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Using Picture Books: Patterns

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Imagine that you, as a teacher, are preparing to read a book to a child or group of children and you want to use the story as an opportunity to develop understanding of patterns. This document describes what you might do.

by Colleen UscianowskiColleen Oppenzato, & Herbert P. Ginsburg 

Supporting Engagement with Patterns Books

Preparing to Read

You can use Analyzing Picture Books—An Overview with its downloadable Math Picture Book Analysis Guide to help you examine and select one or more patterns books. Review How to Use Picture Books for some general tips for how to plan to read books with children.

Let’s consider a specific example. Here is a two-page spread from Mr. Noisy’s Book of Patterns by Rozanne L. Williams. On these pages, Mr. Noisy’s footsteps make a sound pattern as he walks. 

storybook page from Mr Noisy
© 2013 Creative Teaching Press Inc.

Look through the book from a child’s perspective. Think about what might help children understand the math on the page or what they might find confusing. The repeating pattern is demonstrated for children in the text, by means of a sound pattern: “Click Click Clack, Click Click Clack.” But some children may not understand that sounds can be the basis for a pattern. They may think patterns have to be visual.  Other children may easily understand sound patterns—after all they know many songs—but may not see that the visual events on these pages can make a pattern too.


During Reading

Ask questions.

As appropriate, ask a variety of question types, both lower-level and higher-level.

  • Lower-level questions are relatively simple and concrete, addressing what children see directly on the page or remember from a previous page, as well as key words from the text that you think they might not understand. For example:
    • Recall: What pattern did we see on the last page?
    • Notice: What pattern are the trees making? How would you describe the pattern?
    • Describe: What is Mr. Noisy doing on this page?
  • Higher-level questions are relatively complex and abstract, asking children to engage in thinking and go beyond the literal events on the page. For example:
    • Predict: “Click Click Clack, Click Click Clack” is the pattern Mr. Noisy’s shoes make. If Mr. Noisy kept walking, what sound would he make?
    • Generalize: Mr. Noisy’s shoe pattern is “Click Click Clack, Click Click Clack.”  Can you make the same pattern with these shapes—the triangles and circles?”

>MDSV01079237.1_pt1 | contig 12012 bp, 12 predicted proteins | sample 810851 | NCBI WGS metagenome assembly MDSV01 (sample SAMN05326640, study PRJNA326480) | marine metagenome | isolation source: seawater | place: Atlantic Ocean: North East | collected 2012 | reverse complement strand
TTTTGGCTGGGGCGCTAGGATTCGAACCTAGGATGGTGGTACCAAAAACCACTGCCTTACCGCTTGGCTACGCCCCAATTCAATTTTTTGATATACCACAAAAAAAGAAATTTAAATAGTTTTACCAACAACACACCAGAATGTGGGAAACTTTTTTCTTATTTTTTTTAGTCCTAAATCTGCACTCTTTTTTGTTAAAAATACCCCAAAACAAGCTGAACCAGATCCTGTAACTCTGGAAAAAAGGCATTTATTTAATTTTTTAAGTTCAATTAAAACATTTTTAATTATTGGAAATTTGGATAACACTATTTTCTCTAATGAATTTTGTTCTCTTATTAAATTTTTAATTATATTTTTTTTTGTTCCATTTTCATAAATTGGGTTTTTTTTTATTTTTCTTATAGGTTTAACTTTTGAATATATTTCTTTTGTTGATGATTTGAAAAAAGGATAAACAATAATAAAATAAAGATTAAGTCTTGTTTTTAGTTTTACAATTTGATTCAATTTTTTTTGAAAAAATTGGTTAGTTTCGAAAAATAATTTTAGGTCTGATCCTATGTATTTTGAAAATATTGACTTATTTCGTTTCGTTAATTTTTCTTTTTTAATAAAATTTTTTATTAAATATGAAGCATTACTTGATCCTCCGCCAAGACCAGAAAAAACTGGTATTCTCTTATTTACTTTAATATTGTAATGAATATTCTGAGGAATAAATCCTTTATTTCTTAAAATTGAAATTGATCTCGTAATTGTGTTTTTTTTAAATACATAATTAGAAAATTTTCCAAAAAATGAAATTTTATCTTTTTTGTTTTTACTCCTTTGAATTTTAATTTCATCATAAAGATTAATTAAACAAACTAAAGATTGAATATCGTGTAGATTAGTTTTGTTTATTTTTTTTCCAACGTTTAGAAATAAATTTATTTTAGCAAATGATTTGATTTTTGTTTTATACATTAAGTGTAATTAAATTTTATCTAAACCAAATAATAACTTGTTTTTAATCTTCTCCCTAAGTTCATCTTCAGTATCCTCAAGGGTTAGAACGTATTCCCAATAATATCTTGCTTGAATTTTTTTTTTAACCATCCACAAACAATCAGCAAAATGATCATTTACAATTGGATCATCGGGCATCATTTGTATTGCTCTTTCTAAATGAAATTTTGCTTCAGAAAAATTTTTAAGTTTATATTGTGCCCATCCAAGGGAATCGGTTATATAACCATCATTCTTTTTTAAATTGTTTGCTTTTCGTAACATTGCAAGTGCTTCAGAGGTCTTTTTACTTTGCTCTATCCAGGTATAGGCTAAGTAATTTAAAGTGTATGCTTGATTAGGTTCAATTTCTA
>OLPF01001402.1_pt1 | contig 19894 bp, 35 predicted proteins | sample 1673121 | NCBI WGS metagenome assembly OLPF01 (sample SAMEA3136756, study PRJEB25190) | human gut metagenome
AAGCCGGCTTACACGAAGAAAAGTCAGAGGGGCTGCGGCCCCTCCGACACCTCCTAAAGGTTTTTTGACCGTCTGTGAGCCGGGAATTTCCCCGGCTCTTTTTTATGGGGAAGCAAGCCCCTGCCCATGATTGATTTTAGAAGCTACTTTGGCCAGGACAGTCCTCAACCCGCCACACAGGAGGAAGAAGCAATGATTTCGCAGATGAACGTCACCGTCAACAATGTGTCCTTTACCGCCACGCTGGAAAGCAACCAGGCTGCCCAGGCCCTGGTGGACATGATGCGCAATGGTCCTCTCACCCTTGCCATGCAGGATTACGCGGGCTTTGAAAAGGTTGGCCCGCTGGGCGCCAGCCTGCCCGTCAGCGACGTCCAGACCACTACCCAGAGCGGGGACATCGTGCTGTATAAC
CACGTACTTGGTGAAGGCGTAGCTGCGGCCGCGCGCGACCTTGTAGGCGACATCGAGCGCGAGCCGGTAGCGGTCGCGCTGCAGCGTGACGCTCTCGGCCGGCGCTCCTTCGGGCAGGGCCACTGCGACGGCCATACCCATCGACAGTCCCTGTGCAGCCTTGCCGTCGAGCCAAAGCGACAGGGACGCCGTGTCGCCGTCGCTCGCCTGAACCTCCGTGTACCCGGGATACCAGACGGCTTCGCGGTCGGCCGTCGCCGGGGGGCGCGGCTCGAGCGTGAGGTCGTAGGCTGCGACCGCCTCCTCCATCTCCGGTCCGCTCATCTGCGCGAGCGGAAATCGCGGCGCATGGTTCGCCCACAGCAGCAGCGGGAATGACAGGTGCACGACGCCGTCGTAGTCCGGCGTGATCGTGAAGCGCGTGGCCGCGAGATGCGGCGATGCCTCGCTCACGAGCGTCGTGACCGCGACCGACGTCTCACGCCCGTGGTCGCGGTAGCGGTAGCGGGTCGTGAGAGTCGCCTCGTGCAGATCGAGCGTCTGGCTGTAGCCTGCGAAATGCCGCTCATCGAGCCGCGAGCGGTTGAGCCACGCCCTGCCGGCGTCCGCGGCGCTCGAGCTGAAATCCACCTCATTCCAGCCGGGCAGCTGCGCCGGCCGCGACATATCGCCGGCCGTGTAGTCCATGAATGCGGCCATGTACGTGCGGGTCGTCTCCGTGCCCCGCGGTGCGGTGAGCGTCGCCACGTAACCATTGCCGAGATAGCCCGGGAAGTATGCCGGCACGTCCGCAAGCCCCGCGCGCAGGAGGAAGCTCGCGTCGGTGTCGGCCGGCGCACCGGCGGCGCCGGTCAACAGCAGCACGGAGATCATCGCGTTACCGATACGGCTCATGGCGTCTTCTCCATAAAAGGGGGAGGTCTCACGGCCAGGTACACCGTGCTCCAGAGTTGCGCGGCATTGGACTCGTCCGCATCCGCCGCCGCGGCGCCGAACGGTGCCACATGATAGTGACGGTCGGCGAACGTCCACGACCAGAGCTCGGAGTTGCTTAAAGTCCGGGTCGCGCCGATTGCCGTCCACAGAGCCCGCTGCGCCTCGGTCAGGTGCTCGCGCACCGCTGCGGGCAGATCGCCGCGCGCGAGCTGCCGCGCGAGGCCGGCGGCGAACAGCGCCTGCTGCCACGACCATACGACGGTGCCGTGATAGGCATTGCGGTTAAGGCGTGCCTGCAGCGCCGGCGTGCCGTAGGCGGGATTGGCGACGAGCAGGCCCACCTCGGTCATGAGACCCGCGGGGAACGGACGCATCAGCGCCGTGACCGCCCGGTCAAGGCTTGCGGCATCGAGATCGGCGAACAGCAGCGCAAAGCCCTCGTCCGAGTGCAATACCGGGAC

• Compare: Is the “Click Click Clack” pattern of Mr. Noisy’s shoes the same as the pattern that the trees are making?

Explore children’s responses.

Elaborate on children’s responses and ask follow-up questions. For example:

Child: The trees make a pattern, too.

Teacher: I think you’re right. Can you describe the pattern?

Child: Triangle-circle-circle-triangle-circle-circle-triangle-circle-circle.

Teacher: That IS a pattern. If you were drawing the next tree, what would it look like?   

Child: Triangle!

Teacher: What about the tree after that?

  • Model complex thinking.

Children learn by listening to you, the adult, model productive ways of thinking about the story. For example:

  • Teacher: I notice that Mr. Noisy’s shoes sound like Click Click Clack, Click Click Clack. I wonder what sound they’ll make if Mr. Noisy keeps walking. Let me tap my feet to the pattern: Click Click Clack, Click Click Clack. I think they’ll keep making that pattern and sound like Click Click Clack if he keeps walking!  What do you think?

More Examples for Patterns Books

Young children can benefit from reading a story to help them examine different kinds of patterns. Pattern Fish by Trudy Harris shows several different kinds of patterns, including ABAB, AABAAB, and AABB and more.

This one is about how the sea horse is eating.

page from children's book with a seahorse
Text copyright © 2000 by Trudy Harris. Illustrations copyright © 2000 by Anne Canevari Green

What Children Can Learn

Using Pattern Fish, a teacher can focus on a variety of pattern ideas and concepts.

To understand patterns, children need to not only say patterns but also to extend them. 

  • The sea horse’s eating is a pattern. “Chomp-chomp-munch-munch, Chomp-chomp-munch-munch, Chomp-chomp-munch…” What comes next? How do you know?

Children also benefit from being asked to compare patterns.

  • What pattern do you see on the sea horse?
  • Is the pattern “chomp-chomp-munch-munch” the same as the pattern of blue and yellow on the seahorse?

Questioning the Child

Regardless of the type of pattern being shown or described, you should ask both lower-level and higher-level questions.

Lower-level Questions

Ask children to describe the scene to find out how many relevant words they use spontaneously.

What’s do you see on this page?

Ask children to name objects as you point them out.

  • What is this? (while you point to the seahorse)

Ask children about the bubbles coming from the mouths of the fish.

  • How many bubbles do you see here?
  • Do the bubbles make a pattern?

Higher-level Questions

Ask children to compare:

  • Let’s name all the patterns we can find on this page. Are all the patterns the same?  If not, how are they different?

Ask children to reason:

  • We call this pattern an “AABB” pattern. Can you guess why?

Ask children to create their own AABB patterns. For example:

  • Can you use these shapes to make a pattern that’s the same as chomp-chomp-munch-munch?

You can respond to children’s answers to any of these questions by asking,

  • How do you know?
  • Why?
  • Can you explain what you said?
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